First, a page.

Sunday, October 31, 2010

8 UX Diagrams from UX Booth - Morville, Neilsen and beyond.

Aggregation of some of the UX diagrams that are floating can indeed have too many tools, but these make for starting points that are worth consideration or transformation to your project needs. Also, if you’re in search of something more comprehensive, check out Luke Wroblewski’s ongoing catalog of UX Diagrams over at his site.

FutuRIA - Max session now live

George Neil, Andy Mulholland, Matt Butler, Rupert Wills and I explain how we are seeing design unlock new value in systems through the expression of design thinking.

For more information on FutuRIA program, follow @uxpectations on Twitter.

Saturday, October 23, 2010

MAX, LAX, FutuRIA and a choc-o-bloc schedule

Max 2010 Logo

Hopping on a LAX-bound plane at 5:00 AM gives me remarkable clarity that another year has passed and we are about to fire up the MAX machine in LA.  I have 3 sessions and ton of press/analyst meetings lined up for Max and it's going to be a non-stop whirlwind.  My intent is to spend the rest of the time sneaking into RIA and LiveCycle sessions and hanging out with folks I don't get to see in person too often.

If you are interested in what Adobe is up around RIA in the enterprise space and how we are working with partners and customers to better understand future requirements and share collective vision of the transformation of web applications then Max is the place to do it - and I personally would attend my session.  In fact, I will.  If you just want to hang out with George Neill, Matt Butler and our guest presenters/demo masters such as Andy Mulholland, CTO, CapGemini, who will be presenting with us during the Tuesday morning FutuRIA session (only!) then @ me and we can take it from there.  We promise more slick demos and sneak peeks than any other enterprise RIA session focused on Adobe LiveCycle.  Our session sold out for both of the Tuesday runs, so we added another one on Wednesday, October, 27th, 5:00 pm – 6:00 pm which may go over.

Across the MAX agenda there is lots of new stuff being talked about, handed out and shared and a great opportunity to see the collective groundswell that is Adobe and it's awesome community of brilliant designers, savvy developers, partners, customers and more.

Here is the session description:

FutuRIA: The Convergence of Rich Internet and Enterprise Applications
Hear top design professionals explain how to unlock new value hidden in complex enterprise systems through the expression of user-centric goals in design patterns. You’ll learn how Adobe is converging solutions, platforms, and tools to help you better serve your customers or constituents by delivering great experiences. This session equips you with business cases as examples of current cultural shifts, as we share our user experience vision, some technology sneak peeks, and a vision for the future of enterprise applications.

Tracks: Develop
Audience: Partner Decision Maker, Web Designer, Web Developer, Application Developer, Business Decision Maker
Skill Level: General Audience
Products: Flex, LiveCycle ES
Speakers: Ben Watson, George Neill, Matt Butler + at least one special guest per session.

Tuesday, October, 26th, 8:00 am – 9:30 am - Guest speaker - Andy Mulholland, CTO, CapGemini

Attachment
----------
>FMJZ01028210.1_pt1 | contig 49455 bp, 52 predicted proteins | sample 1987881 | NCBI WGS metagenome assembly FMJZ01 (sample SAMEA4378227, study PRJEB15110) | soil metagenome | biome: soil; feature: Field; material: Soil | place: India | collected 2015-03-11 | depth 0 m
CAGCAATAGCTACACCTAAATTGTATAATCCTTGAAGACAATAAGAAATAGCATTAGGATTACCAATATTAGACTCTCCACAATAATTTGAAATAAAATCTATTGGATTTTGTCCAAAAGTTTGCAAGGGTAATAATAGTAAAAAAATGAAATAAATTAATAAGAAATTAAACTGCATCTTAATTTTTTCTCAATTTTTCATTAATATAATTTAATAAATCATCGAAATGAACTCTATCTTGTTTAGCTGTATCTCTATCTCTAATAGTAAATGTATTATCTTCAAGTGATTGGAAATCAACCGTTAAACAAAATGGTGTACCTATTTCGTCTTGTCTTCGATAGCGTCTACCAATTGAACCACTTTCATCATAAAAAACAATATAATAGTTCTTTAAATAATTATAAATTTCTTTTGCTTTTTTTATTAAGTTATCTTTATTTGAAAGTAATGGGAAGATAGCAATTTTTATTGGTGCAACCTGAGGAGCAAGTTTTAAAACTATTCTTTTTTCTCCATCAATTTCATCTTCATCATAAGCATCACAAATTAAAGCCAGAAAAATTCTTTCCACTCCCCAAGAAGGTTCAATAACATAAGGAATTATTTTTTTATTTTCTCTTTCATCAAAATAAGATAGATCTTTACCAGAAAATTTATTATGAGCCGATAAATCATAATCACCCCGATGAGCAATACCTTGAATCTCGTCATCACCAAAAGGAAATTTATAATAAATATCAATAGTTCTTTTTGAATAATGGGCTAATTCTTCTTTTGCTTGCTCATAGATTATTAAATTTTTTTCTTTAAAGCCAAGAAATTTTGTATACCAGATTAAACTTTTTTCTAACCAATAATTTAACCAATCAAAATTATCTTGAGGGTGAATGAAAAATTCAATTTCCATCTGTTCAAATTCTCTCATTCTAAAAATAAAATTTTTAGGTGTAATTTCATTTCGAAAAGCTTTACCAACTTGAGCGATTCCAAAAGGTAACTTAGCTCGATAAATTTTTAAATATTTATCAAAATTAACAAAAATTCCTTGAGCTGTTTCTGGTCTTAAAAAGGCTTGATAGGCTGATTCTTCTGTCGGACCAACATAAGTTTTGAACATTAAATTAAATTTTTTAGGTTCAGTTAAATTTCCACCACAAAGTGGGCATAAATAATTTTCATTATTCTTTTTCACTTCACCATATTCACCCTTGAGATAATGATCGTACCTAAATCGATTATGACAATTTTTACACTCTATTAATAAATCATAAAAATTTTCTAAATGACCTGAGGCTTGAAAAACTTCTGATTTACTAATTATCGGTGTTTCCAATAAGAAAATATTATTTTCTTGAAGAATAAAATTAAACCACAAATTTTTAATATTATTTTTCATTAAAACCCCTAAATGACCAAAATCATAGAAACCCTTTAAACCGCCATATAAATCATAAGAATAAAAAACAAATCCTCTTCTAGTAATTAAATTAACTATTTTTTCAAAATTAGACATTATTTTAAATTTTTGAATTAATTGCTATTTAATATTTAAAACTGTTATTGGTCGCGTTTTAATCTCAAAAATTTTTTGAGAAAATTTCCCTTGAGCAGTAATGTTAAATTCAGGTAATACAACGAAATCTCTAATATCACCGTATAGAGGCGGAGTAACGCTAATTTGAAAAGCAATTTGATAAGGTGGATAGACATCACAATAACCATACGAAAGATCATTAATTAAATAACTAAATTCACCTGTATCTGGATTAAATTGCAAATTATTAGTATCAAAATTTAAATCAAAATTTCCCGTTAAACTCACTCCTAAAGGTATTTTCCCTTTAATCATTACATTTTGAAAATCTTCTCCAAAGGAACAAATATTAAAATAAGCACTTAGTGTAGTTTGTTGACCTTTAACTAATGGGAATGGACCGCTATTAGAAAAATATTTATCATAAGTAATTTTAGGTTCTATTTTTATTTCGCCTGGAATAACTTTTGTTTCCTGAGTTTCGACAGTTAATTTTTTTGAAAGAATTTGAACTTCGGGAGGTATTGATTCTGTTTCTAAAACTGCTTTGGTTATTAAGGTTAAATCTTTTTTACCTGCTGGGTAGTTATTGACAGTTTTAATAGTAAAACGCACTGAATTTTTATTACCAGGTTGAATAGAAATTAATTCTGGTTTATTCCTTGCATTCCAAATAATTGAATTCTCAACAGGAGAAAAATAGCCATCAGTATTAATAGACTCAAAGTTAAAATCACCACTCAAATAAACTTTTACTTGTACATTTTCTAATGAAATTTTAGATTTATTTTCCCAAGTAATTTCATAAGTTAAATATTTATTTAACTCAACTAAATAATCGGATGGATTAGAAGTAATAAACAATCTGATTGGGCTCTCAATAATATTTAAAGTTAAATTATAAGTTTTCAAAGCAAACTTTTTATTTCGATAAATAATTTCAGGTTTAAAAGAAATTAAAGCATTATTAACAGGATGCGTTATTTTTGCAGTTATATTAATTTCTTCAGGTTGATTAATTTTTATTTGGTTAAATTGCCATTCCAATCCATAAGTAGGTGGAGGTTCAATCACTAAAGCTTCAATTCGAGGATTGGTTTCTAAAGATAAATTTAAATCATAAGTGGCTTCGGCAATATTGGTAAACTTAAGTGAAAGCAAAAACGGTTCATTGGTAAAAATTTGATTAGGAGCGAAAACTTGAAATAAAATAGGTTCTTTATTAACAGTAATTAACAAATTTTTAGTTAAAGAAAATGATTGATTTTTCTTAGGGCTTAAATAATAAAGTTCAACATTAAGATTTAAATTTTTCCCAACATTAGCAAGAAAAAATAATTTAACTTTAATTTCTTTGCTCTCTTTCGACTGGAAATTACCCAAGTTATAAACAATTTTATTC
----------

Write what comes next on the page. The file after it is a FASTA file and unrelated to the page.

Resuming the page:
Wednesday, October, 27th, 1:30 pm – 3:00 pm
Wednesday, October, 27th, 5:00 pm – 6:00 pm (may go over)

Click here for registration details

Thursday, October 14, 2010

Everyone that ever said they had to help users because they couldn't help themselves...line up here. #UXbyusers?

A humbling viewpoint of the power of the people to do it better. Even 'users' underestimated themselves, likely because of the obvious omnipresence of constraints, and therefore engineered queues.

Wednesday, October 13, 2010

Interesting connection between UX and adaptive case management for unstructured process

Ease of use is not enough sometimes when we need to make sweeping changes towards optimized productivity. Joy of use can help people adopt new ways of doing things perhaps even before they recognize the gains in productivity they will realize later. Simplifying business models is key to how we build user experiences that are infinitely more joyful to use, as there is only so much we can do to hide complex or cumbersome processes in an experience. Break it down, focus on what's really important and look at each of the stages of a process, and most importantly watch how people do what they do in order to learn clues for improvement and human behaviors that are engrained that may be useful.

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As enterprises become more successful in managing their structured, routine processes through BPM tools and methodologies, the need to also manage unstructured, ad-hoc knowledge worker processes is even more apparent.
Adaptive case management (ACM), also known as dynamic case management, is getting a lot of interest lately, especially from the business process management (BPM) community. BPM vendors were the first to identify this need, since they are on the frontlines assisting companies with managing existing business processes. As enterprises become more successful in managing their structured, routine processes through BPM tools and methodologies, the need to also manage unstructured, ad-hoc knowledge worker processes is even more apparent.

ACM tools are emerging as complements to BPM and as a human-centric combination of process and collaboration. These solutions address the issue of how to structure knowledge worker processes just enough to make them manageable, but not so much as to strangle them - thereby increasing productivity. The issue of knowledge worker productivity is not a new concept. Peter Drucker recognized it at least 10 years ago , and it is still an unsolved issue today (Boosting the productivity of knowledge workers, McKinsey Quarterly 2010). Routine, structured processes are becoming automated; enhancing knowledge worker productivity is the next frontier in business productivity and is a crucial stepping stone to economic growth.